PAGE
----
Article 10 Judicial Survey Sent out on 04/13/10 using email with link to survey monkey website (14 Q’s inc. demographic info) Email addresses of judges outside of NY city potentially involved in Article 10 cases (98) Sent to judges in Judicial Districts 1-9 3 stated no history of hearing Art 10 cases, 3 sent to non-judges leaving 92 potential responders 5 responses (5.4%)
SIST 45 living in community on SIST as of 03/31/10 # ever ordered on SIST: 82 SIST Violation rate: 55%
ISSUES Why still use Static 99 non-revised version? Is there a better way of assessing volitional impairment besides respondent self-report?
Expert Survey additional responses re: assessment of volitional impairment file reviews and historical information Diagnostic interview, history and documents Trying to understand the dynamics and precipitants of the offenses, assessing overall levels of impulsivity, pattern of the offenses, selection of victims, etc. file information that suggests inability to control sexually deviant behavior and/or his self report behavioral patterns established through file data and self-report file review + interview (historical and present) it is only the functional impairment issue that is most important to me. diagnosis is not destiny but how does the diagnosis (ses) impact the functioning counts to me. see intro section of dsm-iv- tr for use in forensic settings. Barratt Impulsiveness Scale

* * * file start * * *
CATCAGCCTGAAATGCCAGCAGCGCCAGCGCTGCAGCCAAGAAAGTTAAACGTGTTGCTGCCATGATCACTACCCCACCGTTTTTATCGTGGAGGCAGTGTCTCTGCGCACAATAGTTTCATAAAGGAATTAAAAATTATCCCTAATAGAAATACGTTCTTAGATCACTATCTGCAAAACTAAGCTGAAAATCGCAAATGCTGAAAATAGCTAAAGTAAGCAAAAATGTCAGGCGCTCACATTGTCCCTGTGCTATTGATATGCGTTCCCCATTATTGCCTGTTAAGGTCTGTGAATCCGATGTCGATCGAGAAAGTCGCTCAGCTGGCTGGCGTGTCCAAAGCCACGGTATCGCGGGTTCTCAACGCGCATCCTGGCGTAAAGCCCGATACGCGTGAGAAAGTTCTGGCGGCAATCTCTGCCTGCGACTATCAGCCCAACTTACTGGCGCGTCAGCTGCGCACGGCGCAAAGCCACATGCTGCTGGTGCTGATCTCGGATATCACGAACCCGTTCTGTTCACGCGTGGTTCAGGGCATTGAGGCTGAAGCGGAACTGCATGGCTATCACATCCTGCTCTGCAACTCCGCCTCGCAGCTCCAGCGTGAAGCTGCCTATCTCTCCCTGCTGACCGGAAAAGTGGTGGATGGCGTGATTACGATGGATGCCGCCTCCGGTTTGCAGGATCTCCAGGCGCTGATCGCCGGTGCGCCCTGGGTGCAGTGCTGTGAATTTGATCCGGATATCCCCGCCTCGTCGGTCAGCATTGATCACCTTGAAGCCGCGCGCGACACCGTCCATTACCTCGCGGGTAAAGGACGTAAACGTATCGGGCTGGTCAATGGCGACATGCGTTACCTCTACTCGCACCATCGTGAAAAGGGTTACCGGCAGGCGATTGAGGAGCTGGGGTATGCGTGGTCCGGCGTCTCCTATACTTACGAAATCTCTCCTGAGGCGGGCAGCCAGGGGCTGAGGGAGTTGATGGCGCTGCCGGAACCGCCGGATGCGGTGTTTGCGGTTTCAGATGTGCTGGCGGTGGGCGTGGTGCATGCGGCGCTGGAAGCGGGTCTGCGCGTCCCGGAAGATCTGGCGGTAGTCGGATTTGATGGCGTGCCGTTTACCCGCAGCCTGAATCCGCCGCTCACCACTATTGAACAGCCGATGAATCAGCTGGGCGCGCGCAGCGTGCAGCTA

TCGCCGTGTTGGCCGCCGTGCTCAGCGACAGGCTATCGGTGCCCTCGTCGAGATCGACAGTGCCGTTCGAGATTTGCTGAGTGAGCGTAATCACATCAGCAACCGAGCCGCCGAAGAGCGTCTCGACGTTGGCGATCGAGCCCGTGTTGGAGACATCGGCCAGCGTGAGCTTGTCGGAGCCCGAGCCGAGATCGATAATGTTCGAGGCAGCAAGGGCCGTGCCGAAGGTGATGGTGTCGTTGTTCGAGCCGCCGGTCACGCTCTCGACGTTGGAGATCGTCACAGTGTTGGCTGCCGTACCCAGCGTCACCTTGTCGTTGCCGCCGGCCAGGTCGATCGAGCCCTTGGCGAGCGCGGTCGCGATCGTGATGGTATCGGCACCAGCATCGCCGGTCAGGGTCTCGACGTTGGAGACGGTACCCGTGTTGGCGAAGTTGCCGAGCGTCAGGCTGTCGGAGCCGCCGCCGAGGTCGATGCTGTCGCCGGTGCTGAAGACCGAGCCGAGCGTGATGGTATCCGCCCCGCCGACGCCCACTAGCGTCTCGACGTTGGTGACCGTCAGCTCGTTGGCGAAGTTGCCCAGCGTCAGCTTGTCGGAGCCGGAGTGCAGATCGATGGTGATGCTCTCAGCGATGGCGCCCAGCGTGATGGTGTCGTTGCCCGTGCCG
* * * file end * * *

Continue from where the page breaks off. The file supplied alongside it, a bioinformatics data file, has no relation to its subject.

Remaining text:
State of NH v. Thomas Hurley April 23, 2010 Daubert hearing (pages 35-36 of decision) http://static99.org/pdfdocs/hurley- orderondaubert_nh.pdf
For Your Consideration “I realize that I'm generalizing here, but as is often the case when I generalize, I don't care.” Dave Barry
Mention limitations of findings or alternative points of view “The use of Paraphilia NOS as a diagnosis in civil commitment proceedings has been criticized by many (Zander 2005) and supported by some (DeClue 2006) with the editor of the DSM-IV task force suggesting caution and guidelines (First & Hanlon 2008). First & Hanlon stress that the diagnosis should not be based on behavior alone but on the basis of fantasies and thoughts along with the offending behavior, and that other conditions that might account for the sexually offending behavior be excluded.”